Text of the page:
clattner at apple.com
Fri Jul 22 16:45:20 PDT 2011
On Jul 22, 2011, at 3:45 PM, Bob Wilson wrote:
> On Jul 22, 2011, at 3:33 PM, fly language wrote:
>> After git, mainline will still be the most important branch for the *project*,
>> but you will work with quite a few branches on parallel.
>> Who's mainline? :) Be prepared to assign a super-merger, like Linus, to maintain the "mainline".
>> The git workflow works really really great, but it does require getting rid of mainline thinking. It doesn't exist.
> I strongly disagree with this. Having a mainline, whether enforced by the VCS or not, is crucial to our incremental development philosophy. For example, we need small, incremental patches going into one mainline branch in order for our buildbots to usefully identify regressions. We also bisect performance regressions quite a lot, but if someone goes off and does a bunch of development on a branch and then lands it in mainline all at once, we'll be completely unable to pinpoint the source of any regressions from that branch.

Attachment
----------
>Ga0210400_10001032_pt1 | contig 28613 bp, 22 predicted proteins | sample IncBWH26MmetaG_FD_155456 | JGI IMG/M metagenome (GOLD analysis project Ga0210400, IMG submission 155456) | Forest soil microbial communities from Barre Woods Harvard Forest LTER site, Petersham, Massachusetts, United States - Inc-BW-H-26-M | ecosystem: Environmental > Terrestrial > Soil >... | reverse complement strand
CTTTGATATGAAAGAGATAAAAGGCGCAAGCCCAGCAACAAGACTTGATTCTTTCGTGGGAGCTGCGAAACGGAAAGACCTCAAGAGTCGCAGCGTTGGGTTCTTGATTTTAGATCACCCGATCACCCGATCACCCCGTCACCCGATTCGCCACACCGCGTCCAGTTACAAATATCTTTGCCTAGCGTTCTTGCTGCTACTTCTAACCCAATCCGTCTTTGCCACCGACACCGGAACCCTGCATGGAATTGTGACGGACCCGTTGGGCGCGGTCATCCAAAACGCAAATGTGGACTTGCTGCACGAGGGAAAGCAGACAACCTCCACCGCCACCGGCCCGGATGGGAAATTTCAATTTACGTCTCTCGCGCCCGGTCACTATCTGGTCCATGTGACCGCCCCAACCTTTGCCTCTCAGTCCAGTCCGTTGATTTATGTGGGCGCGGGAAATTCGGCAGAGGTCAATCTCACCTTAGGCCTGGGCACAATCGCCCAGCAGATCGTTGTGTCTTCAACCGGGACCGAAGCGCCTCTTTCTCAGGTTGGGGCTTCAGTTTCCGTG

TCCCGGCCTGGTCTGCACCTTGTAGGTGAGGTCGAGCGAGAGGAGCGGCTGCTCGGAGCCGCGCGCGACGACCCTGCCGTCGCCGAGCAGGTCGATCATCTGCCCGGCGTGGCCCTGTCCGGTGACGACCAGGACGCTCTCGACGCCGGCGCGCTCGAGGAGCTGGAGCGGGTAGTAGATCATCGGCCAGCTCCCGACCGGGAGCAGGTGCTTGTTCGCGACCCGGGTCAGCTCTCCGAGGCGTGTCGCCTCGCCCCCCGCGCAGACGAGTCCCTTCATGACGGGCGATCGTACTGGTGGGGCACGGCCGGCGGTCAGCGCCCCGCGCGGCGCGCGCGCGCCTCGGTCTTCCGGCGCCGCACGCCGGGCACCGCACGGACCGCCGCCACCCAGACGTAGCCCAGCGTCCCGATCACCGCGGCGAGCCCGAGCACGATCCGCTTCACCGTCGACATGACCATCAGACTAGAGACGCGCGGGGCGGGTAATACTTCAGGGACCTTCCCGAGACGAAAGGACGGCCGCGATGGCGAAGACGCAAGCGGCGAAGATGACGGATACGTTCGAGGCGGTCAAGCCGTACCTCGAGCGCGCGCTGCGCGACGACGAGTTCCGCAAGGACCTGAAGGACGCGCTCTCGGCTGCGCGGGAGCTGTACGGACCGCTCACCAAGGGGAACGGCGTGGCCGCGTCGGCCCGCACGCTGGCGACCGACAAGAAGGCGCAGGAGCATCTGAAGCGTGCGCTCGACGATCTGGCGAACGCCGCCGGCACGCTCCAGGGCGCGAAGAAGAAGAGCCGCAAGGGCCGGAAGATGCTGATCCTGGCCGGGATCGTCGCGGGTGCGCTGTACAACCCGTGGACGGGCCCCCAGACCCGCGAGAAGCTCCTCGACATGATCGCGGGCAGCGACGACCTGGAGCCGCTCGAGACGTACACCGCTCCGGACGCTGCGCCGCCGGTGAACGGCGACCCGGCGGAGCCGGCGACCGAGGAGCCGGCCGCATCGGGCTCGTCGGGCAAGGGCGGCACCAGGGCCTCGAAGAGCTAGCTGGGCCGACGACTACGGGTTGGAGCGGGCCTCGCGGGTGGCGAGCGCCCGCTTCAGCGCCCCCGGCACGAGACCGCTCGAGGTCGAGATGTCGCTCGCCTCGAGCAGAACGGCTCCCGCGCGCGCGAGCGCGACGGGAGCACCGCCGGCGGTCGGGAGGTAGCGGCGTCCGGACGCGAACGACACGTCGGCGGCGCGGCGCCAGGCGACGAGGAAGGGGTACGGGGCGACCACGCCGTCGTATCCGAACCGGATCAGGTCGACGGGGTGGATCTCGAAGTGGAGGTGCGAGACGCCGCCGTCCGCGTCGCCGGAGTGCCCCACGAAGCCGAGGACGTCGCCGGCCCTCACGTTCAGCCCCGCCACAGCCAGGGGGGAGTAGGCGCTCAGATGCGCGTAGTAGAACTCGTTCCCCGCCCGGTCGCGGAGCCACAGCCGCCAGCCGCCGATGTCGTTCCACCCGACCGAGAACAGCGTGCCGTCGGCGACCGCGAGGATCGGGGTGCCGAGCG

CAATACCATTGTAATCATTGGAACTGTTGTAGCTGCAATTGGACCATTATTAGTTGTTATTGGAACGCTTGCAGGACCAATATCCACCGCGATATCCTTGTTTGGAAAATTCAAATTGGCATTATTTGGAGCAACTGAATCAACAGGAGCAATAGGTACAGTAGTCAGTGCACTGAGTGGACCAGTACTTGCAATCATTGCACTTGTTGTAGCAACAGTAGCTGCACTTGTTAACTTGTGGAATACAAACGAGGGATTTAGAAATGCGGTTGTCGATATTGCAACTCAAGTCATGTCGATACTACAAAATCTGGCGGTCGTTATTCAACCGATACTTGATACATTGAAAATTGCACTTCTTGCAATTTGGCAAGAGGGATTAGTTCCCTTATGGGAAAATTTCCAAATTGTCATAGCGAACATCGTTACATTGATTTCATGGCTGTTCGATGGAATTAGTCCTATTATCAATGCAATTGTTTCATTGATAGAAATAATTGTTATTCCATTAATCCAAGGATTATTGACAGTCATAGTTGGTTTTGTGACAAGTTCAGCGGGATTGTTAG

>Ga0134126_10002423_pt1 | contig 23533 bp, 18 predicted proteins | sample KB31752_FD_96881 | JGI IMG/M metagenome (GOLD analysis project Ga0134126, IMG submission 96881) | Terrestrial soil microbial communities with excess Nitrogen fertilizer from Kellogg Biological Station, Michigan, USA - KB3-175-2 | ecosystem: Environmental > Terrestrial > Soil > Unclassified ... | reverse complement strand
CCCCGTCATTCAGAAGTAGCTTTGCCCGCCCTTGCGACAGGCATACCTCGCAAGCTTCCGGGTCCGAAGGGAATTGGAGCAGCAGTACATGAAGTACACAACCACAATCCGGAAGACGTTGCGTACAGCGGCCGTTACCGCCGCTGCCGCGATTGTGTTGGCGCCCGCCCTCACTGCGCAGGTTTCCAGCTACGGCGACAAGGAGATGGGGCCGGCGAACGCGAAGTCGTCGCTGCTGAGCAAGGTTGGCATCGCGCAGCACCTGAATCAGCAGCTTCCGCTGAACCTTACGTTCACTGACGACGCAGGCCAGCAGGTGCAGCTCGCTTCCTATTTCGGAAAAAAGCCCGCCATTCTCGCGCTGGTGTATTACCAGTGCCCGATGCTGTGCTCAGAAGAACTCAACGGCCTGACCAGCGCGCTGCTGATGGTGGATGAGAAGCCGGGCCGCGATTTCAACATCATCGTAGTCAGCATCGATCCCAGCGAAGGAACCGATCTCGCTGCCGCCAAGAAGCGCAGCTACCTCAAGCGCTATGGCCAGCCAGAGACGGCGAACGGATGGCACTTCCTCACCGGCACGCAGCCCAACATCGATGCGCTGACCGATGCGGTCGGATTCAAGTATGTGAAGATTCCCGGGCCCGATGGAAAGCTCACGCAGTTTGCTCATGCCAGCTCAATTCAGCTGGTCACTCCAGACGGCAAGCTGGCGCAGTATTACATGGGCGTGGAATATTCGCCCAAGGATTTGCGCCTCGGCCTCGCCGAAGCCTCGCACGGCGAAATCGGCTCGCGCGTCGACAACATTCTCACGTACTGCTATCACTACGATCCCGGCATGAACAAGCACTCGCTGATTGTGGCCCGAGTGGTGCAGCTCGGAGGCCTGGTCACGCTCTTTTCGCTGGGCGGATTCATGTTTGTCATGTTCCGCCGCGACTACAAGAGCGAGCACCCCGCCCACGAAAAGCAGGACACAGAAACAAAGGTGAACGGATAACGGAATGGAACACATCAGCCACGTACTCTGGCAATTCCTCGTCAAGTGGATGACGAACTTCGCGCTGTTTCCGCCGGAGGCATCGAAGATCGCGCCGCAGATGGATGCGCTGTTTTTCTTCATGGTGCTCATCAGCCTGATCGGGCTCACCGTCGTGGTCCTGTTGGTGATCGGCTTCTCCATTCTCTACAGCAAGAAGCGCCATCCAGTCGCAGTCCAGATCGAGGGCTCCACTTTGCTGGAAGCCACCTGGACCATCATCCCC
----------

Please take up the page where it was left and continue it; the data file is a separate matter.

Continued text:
Bob is spot on here. The part I agree with in concept is:
"I agree that changing from SVN to GIT could be beneficial".
I specifically *do not* think that we should fundamentally change our development methodology. Mainline should exist, it should be where code reviews happen, and the existing policies around it should continue to exist. Release branches should be made from it every ~6 months, etc.
I really do appreciate distributed VCS, but only as staging. Incremental development is crucial for the project and "take this git push with 100K of code" will never be acceptable.
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